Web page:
[Note: Richard previously acknowledgee Dave Dunfield's ImageDisk utility and IMS disk image from Dave's site. ALso, a Web search will find some of these early S-100 documents and programs on other Web sites and archives. Also check my list of S-100 and CP/M Web pointers. - Herb]

Walnut Creek CDROM (courtesy of Peter Dassow's archive)


2009 Correspondence

Here's a March 15 2009 letter I got from S-100 owner Richard Thwaites, with a problem.... - Herb

Dear Herb,

I found your site last night when I was on the point of throwing out my Industrial Micro Systems 5000SX machine and its VT100 terminal. Now I am wondering whether it might be worth saving. The reasons would be sentimental, not really practical.

I bought this machine new in Hong Kong in 1980 and had it with me in Peking where I was a foreign correspondent until 1983, then I brought it back to Australia. I selected it because it is designed for use in industrial environments and has massive power supply surge protector capacitors and transformers. This was necessary at that time in China, where power supplies were very spiky and unreliable.

I was then a journalist and used it for word-processing (Wordstar), and an accounts program and text database application that I wrote in Microsoft Basic. This was long before Internet, so I also set up a program for the serial printer port to emulate a telex machine, so that I could deliver my reports direct from WordStar to the international telex network (though a small custom-built adaptor box to drive the 50v telex interface on the public telephone network). That introduced me to 8080 Assembly Language programming.

The machine came with complete documentation including source code for the BIOS program. CP/M 2.2 also came fully documented for Assembly Language programming and with a compiler.

Back in Australia I used the machine to write a book, other writing and for normal household PC-type uses. I also wrote in Assembly Language a small full-text searching program for use in my workplace, where CP/M machines were storing unformatted text records that needed regular searching and no such function existed in word-processors of the time. In 1992, I retired the IMS and bought a PC for the graphics capabilities (under family pressure).

Unfortunately all the documentation was "lost" about that time by the local business where I had the machine serviced for occasional component failures. The machine has been in my basement since then.

I'm now retired and wanted to get it back into commission. I have fired it up twice and each time there were capacitors exploding and burning on the 64K memory card. Reading the article linked from your site about exploding caps, I realise this is a common issue.

The question is: if I replace the busted caps, won't others just keep popping? If I go to the trouble of replacing every tantalum cap that I can find, how can I be sure that the explosions haven't damaged some of the ICs? What would it cost me to get enough caps to eliminate that exploding cap problem on 64K memory card, Z80 processor card, I/O card and driver card for the twin Shugart double-sided floppies? I have never been a professional technician and lack professional testing gear other than standard multimeter, but have done a lot of amateur tinkering and soldering projects over a lifetime. I'll do the replacements if it is worth while.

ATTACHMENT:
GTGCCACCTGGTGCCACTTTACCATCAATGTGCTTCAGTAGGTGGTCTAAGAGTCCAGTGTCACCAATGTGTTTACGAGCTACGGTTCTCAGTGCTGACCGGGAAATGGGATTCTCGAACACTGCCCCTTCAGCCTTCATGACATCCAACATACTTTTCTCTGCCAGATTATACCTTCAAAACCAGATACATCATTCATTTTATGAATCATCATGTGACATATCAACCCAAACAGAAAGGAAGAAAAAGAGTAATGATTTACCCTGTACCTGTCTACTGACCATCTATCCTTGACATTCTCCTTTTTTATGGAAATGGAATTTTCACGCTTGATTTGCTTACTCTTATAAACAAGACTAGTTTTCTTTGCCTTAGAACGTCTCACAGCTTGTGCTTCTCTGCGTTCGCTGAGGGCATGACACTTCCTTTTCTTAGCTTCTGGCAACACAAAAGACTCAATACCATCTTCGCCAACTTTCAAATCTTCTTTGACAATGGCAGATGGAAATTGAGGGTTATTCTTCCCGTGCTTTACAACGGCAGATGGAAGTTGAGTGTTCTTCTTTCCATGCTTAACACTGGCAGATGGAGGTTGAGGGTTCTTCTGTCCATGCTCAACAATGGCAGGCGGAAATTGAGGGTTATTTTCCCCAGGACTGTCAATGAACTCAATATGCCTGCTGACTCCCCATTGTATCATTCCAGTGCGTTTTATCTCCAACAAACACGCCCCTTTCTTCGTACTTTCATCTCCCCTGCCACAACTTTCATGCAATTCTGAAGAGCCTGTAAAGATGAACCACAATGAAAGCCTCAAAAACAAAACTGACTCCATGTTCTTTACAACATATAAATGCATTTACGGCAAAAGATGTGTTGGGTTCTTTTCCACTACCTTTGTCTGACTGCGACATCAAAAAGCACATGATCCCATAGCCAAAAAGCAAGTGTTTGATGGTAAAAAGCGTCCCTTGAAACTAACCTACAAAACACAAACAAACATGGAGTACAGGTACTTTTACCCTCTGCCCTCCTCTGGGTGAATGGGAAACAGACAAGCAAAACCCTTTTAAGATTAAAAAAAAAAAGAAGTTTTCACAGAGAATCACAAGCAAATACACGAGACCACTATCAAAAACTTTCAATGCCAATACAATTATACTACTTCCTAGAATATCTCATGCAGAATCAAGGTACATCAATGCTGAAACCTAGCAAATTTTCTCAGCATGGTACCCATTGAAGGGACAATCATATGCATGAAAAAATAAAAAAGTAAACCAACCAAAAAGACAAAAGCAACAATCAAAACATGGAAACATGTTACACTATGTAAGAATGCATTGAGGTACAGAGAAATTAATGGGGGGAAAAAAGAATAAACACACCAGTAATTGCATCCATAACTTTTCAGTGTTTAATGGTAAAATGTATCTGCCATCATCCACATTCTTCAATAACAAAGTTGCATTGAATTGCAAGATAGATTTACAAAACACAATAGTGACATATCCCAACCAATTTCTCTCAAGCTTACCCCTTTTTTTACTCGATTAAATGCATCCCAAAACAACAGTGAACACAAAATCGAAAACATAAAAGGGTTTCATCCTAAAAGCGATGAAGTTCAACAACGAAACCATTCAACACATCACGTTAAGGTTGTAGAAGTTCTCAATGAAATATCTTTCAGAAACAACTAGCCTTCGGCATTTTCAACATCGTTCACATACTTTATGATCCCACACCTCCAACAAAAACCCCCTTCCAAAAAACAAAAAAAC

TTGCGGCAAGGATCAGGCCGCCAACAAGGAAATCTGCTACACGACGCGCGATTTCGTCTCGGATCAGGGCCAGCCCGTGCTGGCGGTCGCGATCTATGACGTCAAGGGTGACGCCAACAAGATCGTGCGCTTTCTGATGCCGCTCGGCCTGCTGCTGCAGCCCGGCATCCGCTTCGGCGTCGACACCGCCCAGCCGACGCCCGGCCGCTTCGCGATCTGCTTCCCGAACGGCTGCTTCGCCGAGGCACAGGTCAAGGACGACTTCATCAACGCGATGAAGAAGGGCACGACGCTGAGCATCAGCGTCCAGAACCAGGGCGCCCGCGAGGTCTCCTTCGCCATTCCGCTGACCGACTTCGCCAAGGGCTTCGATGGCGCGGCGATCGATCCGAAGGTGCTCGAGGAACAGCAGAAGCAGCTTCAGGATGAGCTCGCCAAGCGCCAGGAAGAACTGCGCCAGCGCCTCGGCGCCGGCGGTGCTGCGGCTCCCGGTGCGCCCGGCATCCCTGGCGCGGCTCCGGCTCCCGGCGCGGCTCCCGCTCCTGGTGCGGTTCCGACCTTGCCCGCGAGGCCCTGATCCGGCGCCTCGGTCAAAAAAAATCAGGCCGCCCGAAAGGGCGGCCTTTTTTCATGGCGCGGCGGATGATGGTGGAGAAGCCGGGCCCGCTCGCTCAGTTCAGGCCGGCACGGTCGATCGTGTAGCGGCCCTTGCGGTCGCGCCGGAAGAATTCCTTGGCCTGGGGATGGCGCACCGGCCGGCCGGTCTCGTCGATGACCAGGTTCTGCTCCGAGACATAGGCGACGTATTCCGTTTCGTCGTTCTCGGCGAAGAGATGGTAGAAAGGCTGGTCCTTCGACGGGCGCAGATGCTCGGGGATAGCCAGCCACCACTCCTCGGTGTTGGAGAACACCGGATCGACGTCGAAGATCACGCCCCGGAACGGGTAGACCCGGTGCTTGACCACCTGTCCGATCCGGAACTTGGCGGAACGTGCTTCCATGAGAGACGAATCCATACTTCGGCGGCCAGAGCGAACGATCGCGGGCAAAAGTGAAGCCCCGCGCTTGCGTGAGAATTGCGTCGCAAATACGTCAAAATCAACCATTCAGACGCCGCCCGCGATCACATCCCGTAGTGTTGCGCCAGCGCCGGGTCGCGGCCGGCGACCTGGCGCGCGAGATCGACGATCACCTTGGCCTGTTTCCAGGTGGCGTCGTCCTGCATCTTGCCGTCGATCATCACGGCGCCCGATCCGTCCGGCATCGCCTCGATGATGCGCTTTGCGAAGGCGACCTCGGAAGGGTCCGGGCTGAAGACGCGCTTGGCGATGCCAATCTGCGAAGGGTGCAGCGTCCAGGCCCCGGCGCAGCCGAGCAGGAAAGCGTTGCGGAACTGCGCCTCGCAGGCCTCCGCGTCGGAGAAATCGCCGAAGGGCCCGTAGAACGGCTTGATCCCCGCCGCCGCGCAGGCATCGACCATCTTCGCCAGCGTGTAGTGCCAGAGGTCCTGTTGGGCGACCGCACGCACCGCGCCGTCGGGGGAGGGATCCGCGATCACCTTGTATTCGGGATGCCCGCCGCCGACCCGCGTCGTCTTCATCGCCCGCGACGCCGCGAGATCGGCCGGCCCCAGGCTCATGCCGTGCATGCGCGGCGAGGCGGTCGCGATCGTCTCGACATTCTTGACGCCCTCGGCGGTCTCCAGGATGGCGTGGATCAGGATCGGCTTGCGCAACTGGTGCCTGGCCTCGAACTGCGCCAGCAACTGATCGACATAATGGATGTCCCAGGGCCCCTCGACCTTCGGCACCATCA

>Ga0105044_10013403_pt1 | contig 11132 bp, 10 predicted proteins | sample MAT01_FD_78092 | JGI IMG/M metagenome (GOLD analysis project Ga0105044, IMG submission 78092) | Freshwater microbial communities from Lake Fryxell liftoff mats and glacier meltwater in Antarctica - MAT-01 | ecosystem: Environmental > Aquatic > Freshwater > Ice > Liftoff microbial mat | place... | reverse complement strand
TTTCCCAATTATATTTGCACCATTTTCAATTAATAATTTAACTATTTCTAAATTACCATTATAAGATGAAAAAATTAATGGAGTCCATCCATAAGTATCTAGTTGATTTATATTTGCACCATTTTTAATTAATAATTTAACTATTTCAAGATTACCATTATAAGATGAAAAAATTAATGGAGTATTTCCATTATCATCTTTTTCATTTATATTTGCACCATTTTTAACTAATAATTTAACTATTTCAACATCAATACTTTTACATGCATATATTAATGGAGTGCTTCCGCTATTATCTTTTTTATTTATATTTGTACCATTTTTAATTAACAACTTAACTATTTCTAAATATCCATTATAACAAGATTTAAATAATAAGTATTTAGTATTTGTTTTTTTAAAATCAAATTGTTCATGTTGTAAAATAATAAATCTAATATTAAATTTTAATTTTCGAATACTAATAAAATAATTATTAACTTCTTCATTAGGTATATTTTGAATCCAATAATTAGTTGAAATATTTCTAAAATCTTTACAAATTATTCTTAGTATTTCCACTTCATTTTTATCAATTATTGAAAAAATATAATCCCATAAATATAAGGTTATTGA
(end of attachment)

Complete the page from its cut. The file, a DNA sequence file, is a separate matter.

Plan B would be to abandon the s-100 architecture, put in a low-spec old PC motherboard with a salvaged small HDD to replace the IMS bootstrap ROM, load the IMS BIOS (or a substitute) from file, set up a Z80 and ANSI terminal emulation environment, and drive the floppies, VT100 and dot-matrix printer from that, in the original CP/M 80 environment. This would look and behave like the original but with major organ transplant, and give me access to the old applications.

I believe I might need to tinker with FDD driver software because IMS used a specific interlace pattern, before PC industry standards were established. To get access to my old CP/M files into the PC environment, some years ago I wrote a Basic program that will read the 5.25 FDD files sector by sector and then rearrange them in the correct de-interlaced order. They can then be read and used by DOS programs. I recovered an entire book manuscript that way.

Do you know anyone who has done something like my Plan B, or has made a software emulator for the bootstrap ROM that loads BIOS from disk in s-100? I still have the IMS BIOS Assembler source code on (IMS format) diskette, but I don't have the documentation or a working system that will run it. I haven't worked out yet how to compile a BIOS that will load from HDD into an emulated Z80 environment and then take over the program BIOS calls. If taking this route, I will look into the MYZ80 emulator more closely - that might be my solution.

- Richard

Herb replies:

I think this is a great story. If it is possible for you to keep this system, please consider doing so, and showing it to others. Consider saving it as an artifact of 1980's technology, to show others what was possible and common in 1980? In computer terms, it is a "museum" piece. If there is some local place to show technology, consider providing it to them - with some history and interpretation, as you have given to me. While some "museums" or organizations may frankly laugh at the idea, you may find some support somewhere, or start your OWN facility, or just show it when you have opportunity.